A few days ago, I posted the following in Twitter:
It was meant as a pithy commentary on what’s happening in our society at the moment. Last year, it seemed as if every time you pulled up the news, some major celebrity had died. This year, it’s major celebrities being outed as sexual predators, or guilty of sexual misconduct.
Don’t misunderstand. I don’t lament the fact that women are finding the courage to stand up and tell their stories. Some have waited years for this moment, not out of opportunism, wanting to cash in on a trend, but because others have gone before and demonstrated that, at long last, they will be taken seriously, and not be punished for speaking up.
But this raises an important question: What of the work these shamed, and in many cases now jobless, celebrities leave behind? Should it be shunned along with them? Should we never watch another episode of the Cosby Show? Or House of Cards? Or watch another Dustin Hoffman movie? Can we separate the bad men from their good work? To what extent are they “dead to me”?
Before offering thoughts on this, let me make clear that I come to this from a Christian worldview. According to that worldview, no-one measures up to the only objective standard of goodness there is: God’s. We are all sinners, standing guilty before Him, and it’s only by God’s grace that we all don’t sink to the worst depths of depravity. This demands of me the utmost humility, recognizing that I have no grounds within myself to judge someone else’s moral failing. However, God has spoken to these issues, so it is to His judgment I appeal when I make any moral pronouncement with regard to anyone’s misconduct. And while there is forgiveness of sin available in Christ, which puts us in a right standing with God, this does not absolve us from the moral and legal consequences of our actions. And anyone who claims the name of Christian should be willing to own those consequences, knowing that God is glorified when we repent of, and take responsibility for, our sin.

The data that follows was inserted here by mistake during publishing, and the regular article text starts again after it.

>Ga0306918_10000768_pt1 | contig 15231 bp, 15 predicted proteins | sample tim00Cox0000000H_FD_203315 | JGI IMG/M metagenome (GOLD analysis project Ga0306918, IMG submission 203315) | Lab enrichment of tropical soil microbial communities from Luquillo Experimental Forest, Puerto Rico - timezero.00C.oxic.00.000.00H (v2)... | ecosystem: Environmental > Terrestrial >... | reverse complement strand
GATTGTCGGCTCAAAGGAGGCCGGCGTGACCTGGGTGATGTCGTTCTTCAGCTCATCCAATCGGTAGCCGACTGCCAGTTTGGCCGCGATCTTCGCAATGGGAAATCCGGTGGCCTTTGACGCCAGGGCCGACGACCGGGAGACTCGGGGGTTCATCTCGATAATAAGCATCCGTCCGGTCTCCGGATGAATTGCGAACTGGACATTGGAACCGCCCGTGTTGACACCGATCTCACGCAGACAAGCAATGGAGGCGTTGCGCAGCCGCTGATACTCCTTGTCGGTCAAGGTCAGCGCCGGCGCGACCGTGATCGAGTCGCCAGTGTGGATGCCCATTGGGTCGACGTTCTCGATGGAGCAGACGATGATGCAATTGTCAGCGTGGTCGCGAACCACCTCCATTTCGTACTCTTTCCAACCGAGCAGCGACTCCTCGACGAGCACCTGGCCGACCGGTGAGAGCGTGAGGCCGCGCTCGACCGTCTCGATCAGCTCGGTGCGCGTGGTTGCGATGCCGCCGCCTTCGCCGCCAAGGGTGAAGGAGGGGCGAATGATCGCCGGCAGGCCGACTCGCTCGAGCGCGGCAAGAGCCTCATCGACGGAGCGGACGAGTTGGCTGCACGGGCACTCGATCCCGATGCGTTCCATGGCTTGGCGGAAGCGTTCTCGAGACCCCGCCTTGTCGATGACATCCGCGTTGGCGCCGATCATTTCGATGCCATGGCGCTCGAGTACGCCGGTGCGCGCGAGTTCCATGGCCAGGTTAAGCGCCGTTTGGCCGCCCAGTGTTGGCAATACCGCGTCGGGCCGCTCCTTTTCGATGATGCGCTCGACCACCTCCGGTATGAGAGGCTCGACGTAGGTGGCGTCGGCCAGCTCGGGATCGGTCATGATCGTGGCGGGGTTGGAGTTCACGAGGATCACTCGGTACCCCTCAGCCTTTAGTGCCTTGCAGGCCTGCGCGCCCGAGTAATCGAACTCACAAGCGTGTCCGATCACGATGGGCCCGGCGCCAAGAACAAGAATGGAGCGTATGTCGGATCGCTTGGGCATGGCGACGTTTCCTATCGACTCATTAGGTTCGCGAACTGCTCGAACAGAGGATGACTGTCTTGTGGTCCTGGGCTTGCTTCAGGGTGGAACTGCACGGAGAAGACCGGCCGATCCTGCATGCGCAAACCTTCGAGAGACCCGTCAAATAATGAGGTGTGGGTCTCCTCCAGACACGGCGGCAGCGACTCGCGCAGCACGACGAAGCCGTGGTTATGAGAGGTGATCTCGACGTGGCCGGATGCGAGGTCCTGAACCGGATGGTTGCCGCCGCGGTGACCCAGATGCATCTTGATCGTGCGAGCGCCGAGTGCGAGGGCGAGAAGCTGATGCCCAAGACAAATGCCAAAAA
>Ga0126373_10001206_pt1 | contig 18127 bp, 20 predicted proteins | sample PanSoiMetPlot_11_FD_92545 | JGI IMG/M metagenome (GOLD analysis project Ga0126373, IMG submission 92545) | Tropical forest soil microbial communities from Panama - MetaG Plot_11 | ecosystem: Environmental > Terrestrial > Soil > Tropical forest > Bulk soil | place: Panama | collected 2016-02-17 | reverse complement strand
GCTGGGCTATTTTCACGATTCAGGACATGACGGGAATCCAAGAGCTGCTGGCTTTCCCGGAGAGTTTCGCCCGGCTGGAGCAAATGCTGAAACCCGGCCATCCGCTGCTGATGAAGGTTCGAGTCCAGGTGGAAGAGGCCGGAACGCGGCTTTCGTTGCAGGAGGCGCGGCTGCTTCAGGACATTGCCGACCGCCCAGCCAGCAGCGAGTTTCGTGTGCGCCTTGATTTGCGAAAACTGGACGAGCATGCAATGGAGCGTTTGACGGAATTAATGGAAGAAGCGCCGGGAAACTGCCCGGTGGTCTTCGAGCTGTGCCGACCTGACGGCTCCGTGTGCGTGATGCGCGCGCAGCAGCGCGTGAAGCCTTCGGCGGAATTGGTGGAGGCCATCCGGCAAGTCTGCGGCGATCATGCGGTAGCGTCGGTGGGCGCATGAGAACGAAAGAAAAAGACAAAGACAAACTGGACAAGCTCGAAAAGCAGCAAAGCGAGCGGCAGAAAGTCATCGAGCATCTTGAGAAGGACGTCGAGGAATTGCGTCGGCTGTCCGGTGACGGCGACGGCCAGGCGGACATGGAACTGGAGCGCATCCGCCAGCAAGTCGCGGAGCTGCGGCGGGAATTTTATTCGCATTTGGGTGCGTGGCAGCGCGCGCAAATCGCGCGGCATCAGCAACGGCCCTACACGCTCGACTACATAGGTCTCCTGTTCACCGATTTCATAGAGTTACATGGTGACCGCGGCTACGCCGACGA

There’s a lot of theology summed up in that last paragraph. If you have questions, or want chapter-and-verse, let me know in the comments.
With all that said, is it an endorsement of these people’s sin to enjoy the fruit of their talent? I think the answer is no, and I don’t think it inappropriate to enjoy a Charlie Rose interview, or a tale from Lake Woebegon. While Charlie Rose and Garrison Keillor have been accused of sexual misconduct, this was not a part of their work. Claude Debussy was a moral reprobate, and if the #MeToo movement had been around in his lifetime, he would no doubt have a long line of accusers. And yet his is some of the most beautiful piano music on the planet. I would not commend Debussy as a person, but I cannot deny his musical genius.
It pains me to see Dustin Hoffman added to the list of those accused of sexual misconduct. I’m a fan, and still enjoy his movies. I might try to absolve him by saying the allegations are over things he did thirty years ago. But that means his victim has been suffering in silence for thirty years, and only now, in light of the changed atmosphere in Hollywood, does she feel comfortable coming forward. What he did was wrong, and he should be held to account. His protestations over the allegations only make things worse. His response should be unqualified repentance, and a desire to submit the consequences of his actions. But I’ll still watch “All the President’s Men” because it’s a great movie.
I do think that, while these abusers are still alive, out of respect to their victims, it’s good to have a public moratorium on their work, at least for a season. Let those who have been wronged seek justice. Let the accused be held to account for what they’ve done. Where there’s true repentance, let there be forgiveness, bearing in mind that true repentance accepts the temporal penalty for the crime (loss of job, jail time, etc.), and forgiveness does not nullify the need for that temporal penalty.
After that, though, I don’t think it in bad taste to return to those people’s work, and enjoy it for what it is, even while we grieve over those who created it. Just as we might enjoy Debussy’s music, or Anne Perry’s novels. After all, if we only ever enjoyed the art of the morally pure, there would be little left to enjoy.
What do you think? Feel free to disagree with me, but please disagree agreeably. 🙂